Thursday, March 30, 2006

Could The Illegal Immigration Crisis Become A Future Military Crisis?

In the 1960's the Kennedy Administration was very concerned after the 1959 revolution in Cuba that put Fidel Castro into power and free elections did not take place six months after this government came into power as had been promised. By 1962, the Castro government, which had some strong early support from among the American liberal community, which at first believed that Castro was merely an agrarian reformer, eventually became a military threat to the U.S. when nuclear missile sites were dug under dummy apartment house structures in San Crystalbal, Cuba. This crisis brough the U.S., Cuba, and the former Soviet Union very close to the brink of nuclear war.

Eventually a deal was reached with the U.S., Soviets and Cubans to withdraw the missiles from Cuba, as well as a publicly claimed but delinked deal for the U.S. to withdraw nuclear missiles set up in Turkey aimed at the Soviet Union.

Could such a new crisis happen again in the near future? Yes.

While the U.S. is caught up in a debate that merely looks at the problem of illegal immigration, there is a sense of rising political tensions in Mexico in South America as more and more proCastro governments win elections in South America. In Mexico, another leftist President, Andes Manuel Lopez Obrador of the Democratic Revolution Party leads in the public opinion polls with 38% support and the more conservative challengers lag behind at 31 and 29% each.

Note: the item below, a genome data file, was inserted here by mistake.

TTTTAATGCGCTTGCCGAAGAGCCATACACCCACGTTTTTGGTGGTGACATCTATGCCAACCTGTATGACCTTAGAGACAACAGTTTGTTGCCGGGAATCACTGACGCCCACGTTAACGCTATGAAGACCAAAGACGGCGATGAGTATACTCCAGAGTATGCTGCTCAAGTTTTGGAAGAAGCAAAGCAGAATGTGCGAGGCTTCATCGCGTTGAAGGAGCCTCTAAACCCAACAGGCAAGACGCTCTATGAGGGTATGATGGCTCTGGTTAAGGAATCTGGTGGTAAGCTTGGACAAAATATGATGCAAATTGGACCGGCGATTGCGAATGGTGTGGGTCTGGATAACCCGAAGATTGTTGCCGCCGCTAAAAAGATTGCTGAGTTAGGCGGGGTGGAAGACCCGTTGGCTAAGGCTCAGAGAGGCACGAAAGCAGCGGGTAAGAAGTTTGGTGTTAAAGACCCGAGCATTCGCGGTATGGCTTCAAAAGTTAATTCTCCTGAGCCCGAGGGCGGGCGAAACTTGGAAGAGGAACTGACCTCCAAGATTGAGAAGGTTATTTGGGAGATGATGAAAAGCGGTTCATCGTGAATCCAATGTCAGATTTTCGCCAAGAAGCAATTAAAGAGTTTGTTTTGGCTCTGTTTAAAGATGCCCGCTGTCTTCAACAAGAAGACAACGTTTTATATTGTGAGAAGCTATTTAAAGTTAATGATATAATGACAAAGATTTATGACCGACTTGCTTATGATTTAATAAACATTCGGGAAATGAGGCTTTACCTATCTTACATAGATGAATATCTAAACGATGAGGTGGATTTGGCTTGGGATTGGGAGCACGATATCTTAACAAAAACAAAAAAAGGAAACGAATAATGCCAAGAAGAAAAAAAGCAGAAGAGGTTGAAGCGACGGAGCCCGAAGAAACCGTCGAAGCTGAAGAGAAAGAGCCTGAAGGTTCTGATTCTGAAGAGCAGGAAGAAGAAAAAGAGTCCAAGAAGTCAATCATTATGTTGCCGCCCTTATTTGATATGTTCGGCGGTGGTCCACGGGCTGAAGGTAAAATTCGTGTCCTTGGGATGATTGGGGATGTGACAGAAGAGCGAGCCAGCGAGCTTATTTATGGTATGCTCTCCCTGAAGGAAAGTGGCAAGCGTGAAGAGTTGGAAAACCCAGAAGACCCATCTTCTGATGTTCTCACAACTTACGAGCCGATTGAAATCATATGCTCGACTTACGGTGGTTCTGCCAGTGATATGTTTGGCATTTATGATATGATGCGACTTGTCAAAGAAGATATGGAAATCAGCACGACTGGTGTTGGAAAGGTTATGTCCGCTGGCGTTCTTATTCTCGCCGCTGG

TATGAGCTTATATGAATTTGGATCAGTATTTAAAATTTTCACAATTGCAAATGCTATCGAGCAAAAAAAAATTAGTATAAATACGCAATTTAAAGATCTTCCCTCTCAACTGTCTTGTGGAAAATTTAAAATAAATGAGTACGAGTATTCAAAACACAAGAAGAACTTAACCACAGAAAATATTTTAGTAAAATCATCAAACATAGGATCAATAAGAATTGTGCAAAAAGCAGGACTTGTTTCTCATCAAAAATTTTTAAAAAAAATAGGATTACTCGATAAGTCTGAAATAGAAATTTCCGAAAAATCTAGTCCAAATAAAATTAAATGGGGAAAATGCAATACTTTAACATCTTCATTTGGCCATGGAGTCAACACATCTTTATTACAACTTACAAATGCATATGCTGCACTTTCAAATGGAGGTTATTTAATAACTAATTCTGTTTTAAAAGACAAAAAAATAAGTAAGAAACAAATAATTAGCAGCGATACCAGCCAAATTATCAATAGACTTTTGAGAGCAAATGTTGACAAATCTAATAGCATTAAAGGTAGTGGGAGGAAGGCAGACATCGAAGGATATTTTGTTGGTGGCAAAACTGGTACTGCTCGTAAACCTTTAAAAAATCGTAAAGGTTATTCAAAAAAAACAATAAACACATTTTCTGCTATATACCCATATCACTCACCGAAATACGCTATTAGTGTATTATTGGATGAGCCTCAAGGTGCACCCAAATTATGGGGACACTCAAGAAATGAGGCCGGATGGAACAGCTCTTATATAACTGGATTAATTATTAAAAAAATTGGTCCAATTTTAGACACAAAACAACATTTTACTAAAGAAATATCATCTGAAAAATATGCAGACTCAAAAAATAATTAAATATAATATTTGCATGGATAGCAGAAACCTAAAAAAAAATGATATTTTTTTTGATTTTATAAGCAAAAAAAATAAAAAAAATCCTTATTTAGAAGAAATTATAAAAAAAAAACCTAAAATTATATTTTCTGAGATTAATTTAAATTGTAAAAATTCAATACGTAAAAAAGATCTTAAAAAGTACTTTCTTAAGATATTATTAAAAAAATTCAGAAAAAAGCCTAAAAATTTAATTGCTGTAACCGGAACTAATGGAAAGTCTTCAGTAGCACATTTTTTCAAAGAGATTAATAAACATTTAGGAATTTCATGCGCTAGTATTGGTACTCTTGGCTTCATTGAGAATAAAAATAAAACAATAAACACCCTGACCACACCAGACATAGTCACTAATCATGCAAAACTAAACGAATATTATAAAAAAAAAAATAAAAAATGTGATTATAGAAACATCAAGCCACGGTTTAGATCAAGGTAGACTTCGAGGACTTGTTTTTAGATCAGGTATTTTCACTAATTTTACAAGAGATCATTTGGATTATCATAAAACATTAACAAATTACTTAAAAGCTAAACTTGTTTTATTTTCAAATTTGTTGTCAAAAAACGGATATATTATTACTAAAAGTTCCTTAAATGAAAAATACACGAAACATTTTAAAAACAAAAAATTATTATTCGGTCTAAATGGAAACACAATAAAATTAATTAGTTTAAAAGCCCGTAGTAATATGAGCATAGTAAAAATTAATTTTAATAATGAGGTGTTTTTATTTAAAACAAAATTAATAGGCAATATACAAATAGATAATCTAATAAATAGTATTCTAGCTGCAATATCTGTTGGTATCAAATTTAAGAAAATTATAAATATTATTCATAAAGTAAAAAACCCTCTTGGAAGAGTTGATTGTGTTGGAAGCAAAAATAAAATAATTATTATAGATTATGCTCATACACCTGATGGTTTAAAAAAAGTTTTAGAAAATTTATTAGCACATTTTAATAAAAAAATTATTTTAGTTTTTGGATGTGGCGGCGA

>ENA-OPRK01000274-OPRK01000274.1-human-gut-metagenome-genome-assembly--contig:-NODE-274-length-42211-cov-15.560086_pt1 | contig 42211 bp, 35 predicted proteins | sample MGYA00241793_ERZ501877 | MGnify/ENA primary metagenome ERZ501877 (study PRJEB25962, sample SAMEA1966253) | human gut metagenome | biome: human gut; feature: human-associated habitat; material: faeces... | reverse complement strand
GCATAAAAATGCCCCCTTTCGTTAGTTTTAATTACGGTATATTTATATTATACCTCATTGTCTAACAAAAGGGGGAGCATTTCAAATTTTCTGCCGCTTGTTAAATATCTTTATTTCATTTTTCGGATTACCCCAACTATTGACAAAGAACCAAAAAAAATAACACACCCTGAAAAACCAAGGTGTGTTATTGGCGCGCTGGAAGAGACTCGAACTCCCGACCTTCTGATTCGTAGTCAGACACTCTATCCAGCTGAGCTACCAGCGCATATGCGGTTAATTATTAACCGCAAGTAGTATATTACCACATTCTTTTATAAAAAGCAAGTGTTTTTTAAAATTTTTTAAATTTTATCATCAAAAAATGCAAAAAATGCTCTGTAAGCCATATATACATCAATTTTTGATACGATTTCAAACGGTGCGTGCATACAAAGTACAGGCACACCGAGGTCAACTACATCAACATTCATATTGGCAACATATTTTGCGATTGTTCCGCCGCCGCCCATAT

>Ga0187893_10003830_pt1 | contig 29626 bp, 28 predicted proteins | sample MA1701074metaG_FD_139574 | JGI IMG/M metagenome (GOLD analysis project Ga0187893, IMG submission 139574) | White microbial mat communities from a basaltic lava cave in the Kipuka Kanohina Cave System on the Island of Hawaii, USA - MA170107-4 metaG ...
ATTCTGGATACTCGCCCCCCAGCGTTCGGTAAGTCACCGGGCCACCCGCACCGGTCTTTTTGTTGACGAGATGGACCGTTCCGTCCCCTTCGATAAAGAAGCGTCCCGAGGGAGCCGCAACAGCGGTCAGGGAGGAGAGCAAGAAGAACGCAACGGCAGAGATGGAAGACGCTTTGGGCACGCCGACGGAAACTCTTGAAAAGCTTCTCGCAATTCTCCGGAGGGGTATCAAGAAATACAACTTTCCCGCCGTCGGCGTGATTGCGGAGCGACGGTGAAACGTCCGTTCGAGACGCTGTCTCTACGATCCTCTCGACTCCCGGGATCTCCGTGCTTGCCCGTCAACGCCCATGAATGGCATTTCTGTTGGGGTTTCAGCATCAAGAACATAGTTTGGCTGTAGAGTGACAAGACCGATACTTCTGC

In Venezuela, President Hugo Chavez recruits domestic political strength for himself by antiAmerican tirades and threats. It is only the fact that thousands of Citgo gas stations and oil imports to the U.S. does not prevent more of this antiAmericanism from Chavez. But a large portion of this oil wealth is finding it's way into a military buildup in Venezuela. Venezuela is quickly becoming the largst buyer of international arms in latin America. It is seeking to buy 50 more Russian Su-30 airscraft or 50 Chinese J-10 aircraft. There is also a naval buildup that plans to add another ships or submarines to the military of Venezuela. Venezuela has also adopted Cuban style military uniforms. Alng with a government that that takes a strong antiAmerican line, this government is interested in far more than agrarian economic reform.

In Chile, Socialist President Michele Bachelet takes a far more more moderate left leaning line. Her policies are not strickly aimed at creating U.S-South American tensions like some of the recent South American governments. Her policies seem more aimed at domestic economic reforms as a front line in promotting a sense of social justice in Chile.

But in Bolivia there seems to be more of the Venezuela-type conflict langauge with the U.S. used by the new president in that nation.